Flint Residents Scared To Wash Hands Following Bacterial Outbreak

Margarita Solis, carries wipes as Rick Vasquez carries bottled water at Out Lady of Guadalupe Church in Flint, Mich. Solis regularly drives to Flint distribution centers to load up on bottled water, as thousands of residents have done in the city coping with a contaminated water crisis.

Margarita Solis, carries wipes as Rick Vasquez carries bottled water at Out Lady of Guadalupe Church in Flint, Mich. Solis regularly drives to Flint distribution centers to load up on bottled water, as thousands of residents have done in the city coping with a contaminated water crisis.

Residents of Flint, Michigan, two years after their water was contaminated with lead and continues to be, are now afraid of bathing due to a bacterial outbreak of shigellosis, a gastrointestinal illness highly contagious.

Genessee County, where Flint is located, has reported the most cases in the state with 84 cases of shigellosis, and at least 53 of those cases happened inside Flint city limits. 27 of the cases inside Flint resulted in hospitalizations.

Saginaw County, neighboring Flint, reports the second most amount of cases with 47, according to the Michigan Department of Health and Human Services.

According to Jim Henry, Genesee County’s environmental health supervisor, these problems have changed people’s hygiene habits, since many are afraid of taking a bath and washing their hands and started using baby wipes instead. According to Henry, this contributes to the spread of the shigella.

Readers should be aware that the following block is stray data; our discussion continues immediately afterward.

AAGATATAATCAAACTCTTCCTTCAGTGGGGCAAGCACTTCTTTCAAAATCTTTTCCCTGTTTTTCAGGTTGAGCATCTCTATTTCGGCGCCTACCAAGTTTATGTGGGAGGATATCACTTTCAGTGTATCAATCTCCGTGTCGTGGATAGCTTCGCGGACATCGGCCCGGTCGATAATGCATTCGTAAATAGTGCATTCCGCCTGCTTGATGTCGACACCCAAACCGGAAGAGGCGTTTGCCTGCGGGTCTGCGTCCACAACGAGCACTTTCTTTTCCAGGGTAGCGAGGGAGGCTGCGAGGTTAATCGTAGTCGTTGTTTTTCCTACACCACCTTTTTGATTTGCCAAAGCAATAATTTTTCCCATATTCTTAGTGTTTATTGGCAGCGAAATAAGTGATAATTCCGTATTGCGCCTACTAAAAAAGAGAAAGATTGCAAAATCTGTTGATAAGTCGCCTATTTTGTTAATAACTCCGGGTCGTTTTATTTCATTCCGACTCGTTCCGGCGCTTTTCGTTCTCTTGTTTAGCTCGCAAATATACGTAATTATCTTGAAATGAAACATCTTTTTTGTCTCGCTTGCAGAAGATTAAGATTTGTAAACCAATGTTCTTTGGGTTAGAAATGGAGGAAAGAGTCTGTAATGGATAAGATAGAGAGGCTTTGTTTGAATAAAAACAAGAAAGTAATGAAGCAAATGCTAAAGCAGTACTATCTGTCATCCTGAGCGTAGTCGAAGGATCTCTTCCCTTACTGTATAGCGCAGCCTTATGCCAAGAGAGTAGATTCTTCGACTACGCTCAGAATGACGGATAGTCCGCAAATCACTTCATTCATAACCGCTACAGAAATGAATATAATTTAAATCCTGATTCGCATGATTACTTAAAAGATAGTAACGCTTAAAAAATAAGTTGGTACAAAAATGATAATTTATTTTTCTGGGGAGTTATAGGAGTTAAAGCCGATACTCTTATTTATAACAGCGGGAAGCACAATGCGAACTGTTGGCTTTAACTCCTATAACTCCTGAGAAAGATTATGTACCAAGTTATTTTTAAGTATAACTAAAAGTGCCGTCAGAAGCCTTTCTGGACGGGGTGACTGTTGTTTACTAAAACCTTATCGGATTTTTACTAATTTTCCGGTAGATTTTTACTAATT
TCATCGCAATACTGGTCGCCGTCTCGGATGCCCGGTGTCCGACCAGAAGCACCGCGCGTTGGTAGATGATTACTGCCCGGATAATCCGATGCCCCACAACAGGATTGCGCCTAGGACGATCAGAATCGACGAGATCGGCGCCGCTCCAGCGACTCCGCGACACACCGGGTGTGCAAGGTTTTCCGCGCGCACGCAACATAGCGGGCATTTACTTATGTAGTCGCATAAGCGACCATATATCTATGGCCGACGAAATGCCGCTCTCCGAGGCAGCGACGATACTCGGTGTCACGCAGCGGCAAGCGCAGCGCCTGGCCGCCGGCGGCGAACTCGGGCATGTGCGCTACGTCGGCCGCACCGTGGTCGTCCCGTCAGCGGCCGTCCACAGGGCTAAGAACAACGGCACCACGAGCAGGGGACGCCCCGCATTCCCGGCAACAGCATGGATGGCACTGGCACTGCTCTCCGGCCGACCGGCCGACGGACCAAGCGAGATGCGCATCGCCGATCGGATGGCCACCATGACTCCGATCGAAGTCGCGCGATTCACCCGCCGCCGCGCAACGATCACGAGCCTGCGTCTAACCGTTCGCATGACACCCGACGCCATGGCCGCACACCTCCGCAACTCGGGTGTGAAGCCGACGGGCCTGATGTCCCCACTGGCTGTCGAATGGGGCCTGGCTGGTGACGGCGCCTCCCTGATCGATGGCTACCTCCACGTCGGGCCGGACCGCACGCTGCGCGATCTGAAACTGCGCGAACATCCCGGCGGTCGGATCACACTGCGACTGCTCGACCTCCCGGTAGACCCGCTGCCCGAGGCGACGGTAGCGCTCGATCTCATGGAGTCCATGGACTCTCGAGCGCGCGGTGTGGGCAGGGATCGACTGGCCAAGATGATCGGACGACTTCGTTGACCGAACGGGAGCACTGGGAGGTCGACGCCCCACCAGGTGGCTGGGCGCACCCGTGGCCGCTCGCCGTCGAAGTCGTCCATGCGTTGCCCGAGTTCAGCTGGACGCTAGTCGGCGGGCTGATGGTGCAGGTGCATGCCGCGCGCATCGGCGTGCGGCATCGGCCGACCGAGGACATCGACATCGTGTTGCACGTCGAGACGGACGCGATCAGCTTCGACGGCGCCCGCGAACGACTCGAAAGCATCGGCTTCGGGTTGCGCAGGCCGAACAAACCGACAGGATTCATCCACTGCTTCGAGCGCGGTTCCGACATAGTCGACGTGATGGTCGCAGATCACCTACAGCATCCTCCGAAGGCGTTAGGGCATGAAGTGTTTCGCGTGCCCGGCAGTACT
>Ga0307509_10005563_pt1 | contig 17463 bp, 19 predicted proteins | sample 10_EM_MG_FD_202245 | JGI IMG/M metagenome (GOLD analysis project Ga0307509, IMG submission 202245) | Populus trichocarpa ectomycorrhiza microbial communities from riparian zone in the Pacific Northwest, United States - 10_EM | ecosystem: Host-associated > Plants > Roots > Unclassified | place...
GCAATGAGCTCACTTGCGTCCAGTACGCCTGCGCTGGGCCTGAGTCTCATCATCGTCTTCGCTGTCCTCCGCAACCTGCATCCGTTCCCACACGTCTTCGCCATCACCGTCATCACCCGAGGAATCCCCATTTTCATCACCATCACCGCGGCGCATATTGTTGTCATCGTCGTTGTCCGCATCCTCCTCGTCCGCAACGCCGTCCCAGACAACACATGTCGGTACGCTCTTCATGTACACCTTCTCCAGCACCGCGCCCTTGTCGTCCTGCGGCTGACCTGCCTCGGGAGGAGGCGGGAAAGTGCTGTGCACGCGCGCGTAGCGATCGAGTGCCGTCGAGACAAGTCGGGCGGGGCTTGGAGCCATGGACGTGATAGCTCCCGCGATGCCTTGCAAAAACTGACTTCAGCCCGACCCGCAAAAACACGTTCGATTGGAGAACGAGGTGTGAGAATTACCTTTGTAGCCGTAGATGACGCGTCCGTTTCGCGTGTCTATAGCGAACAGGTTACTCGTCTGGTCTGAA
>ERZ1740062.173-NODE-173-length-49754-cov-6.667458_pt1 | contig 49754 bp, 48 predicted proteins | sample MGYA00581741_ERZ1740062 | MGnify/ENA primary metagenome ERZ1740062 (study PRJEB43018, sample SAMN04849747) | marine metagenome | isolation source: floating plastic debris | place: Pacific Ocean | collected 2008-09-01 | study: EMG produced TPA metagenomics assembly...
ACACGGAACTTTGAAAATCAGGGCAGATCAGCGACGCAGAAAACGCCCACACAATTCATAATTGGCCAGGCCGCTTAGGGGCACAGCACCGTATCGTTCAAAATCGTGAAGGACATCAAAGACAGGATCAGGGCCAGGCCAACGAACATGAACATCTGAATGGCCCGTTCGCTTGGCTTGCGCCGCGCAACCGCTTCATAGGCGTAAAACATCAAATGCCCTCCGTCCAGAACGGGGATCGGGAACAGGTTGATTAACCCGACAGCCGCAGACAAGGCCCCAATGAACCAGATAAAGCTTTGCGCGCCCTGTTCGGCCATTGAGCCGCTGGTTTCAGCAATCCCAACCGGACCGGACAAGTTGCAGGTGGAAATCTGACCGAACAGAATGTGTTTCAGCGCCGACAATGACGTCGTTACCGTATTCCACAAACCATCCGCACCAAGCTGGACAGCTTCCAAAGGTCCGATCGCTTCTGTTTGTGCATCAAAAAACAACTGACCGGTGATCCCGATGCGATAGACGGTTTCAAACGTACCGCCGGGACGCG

“But baby wipes are not effective, they’re not chlorinated, it doesn’t kill the bacteria and it doesn’t replace handwashing,” Henry said in an interview to CNN. “People have changed their behavior regarding personal hygiene. They’re scared.”

Shigella bacteria causes about 500,000 cases of diarrhea in the US each year, is marked by abdominal pain and can lead to dehydration. The bacteria spreads through contact with contaminated surfaces or drinking contaminated water.

In 2014 the city of Flint used water from the Flint River to save money before changing to water from Lake Huron, which resulted in a ñlead contaminations from the corrosive water.

This contamination is believed to be related to an outbreak of Legionnaires’ disease which led to 12 deaths in 2014. Flint’s water is still not officially safe to drink without a filter.


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This BBSNews article was syndicated from MintPress News, and written by teleSUR. Read the original article here.